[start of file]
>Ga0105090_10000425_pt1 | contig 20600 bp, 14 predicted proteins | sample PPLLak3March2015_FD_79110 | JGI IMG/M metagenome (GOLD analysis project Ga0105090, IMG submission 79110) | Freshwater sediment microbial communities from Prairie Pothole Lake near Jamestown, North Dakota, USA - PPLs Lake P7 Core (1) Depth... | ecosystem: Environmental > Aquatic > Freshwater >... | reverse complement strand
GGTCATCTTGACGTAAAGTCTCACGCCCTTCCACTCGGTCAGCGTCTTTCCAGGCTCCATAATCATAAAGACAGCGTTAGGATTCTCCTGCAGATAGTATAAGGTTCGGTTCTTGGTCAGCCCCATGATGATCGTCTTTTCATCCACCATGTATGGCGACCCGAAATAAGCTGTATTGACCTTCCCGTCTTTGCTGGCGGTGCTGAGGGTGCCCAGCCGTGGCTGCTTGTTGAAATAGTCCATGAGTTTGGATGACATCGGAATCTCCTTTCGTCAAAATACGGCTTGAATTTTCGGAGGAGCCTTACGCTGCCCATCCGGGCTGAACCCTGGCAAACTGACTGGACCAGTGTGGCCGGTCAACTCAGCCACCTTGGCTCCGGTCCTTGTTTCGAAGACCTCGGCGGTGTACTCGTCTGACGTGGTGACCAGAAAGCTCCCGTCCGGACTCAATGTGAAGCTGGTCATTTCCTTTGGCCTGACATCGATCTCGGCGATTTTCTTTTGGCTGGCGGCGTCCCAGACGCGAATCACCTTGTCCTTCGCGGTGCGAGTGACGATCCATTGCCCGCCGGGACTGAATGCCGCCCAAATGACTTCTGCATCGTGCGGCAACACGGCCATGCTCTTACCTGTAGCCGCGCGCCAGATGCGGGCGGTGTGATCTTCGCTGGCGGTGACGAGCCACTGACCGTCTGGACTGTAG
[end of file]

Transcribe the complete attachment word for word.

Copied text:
>Ga0105090_10000425_pt1 | contig 20600 bp, 14 predicted proteins | sample PPLLak3March2015_FD_79110 | JGI IMG/M metagenome (GOLD analysis project Ga0105090, IMG submission 79110) | Freshwater sediment microbial communities from Prairie Pothole Lake near Jamestown, North Dakota, USA - PPLs Lake P7 Core (1) Depth... | ecosystem: Environmental > Aquatic > Freshwater >... | reverse complement strand
GGTCATCTTGACGTAAAGTCTCACGCCCTTCCACTCGGTCAGCGTCTTTCCAGGCTCCATAATCATAAAGACAGCGTTAGGATTCTCCTGCAGATAGTATAAGGTTCGGTTCTTGGTCAGCCCCATGATGATCGTCTTTTCATCCACCATGTATGGCGACCCGAAATAAGCTGTATTGACCTTCCCGTCTTTGCTGGCGGTGCTGAGGGTGCCCAGCCGTGGCTGCTTGTTGAAATAGTCCATGAGTTTGGATGACATCGGAATCTCCTTTCGTCAAAATACGGCTTGAATTTTCGGAGGAGCCTTACGCTGCCCATCCGGGCTGAACCCTGGCAAACTGACTGGACCAGTGTGGCCGGTCAACTCAGCCACCTTGGCTCCGGTCCTTGTTTCGAAGACCTCGGCGGTGTACTCGTCTGACGTGGTGACCAGAAAGCTCCCGTCCGGACTCAATGTGAAGCTGGTCATTTCCTTTGGCCTGACATCGATCTCGGCGATTTTCTTTTGGCTGGCGGCGTCCCAGACGCGAATCACCTTGTCCTTCGCGGTGCGAGTGACGATCCATTGCCCGCCGGGACTGAATGCCGCCCAAATGACTTCTGCATCGTGCGGCAACACGGCCATGCTCTTACCTGTAGCCGCGCGCCAGATGCGGGCGGTGTGATCTTCGCTGGCGGTGACGAGCCACTGACCGTCTGGACTGTAG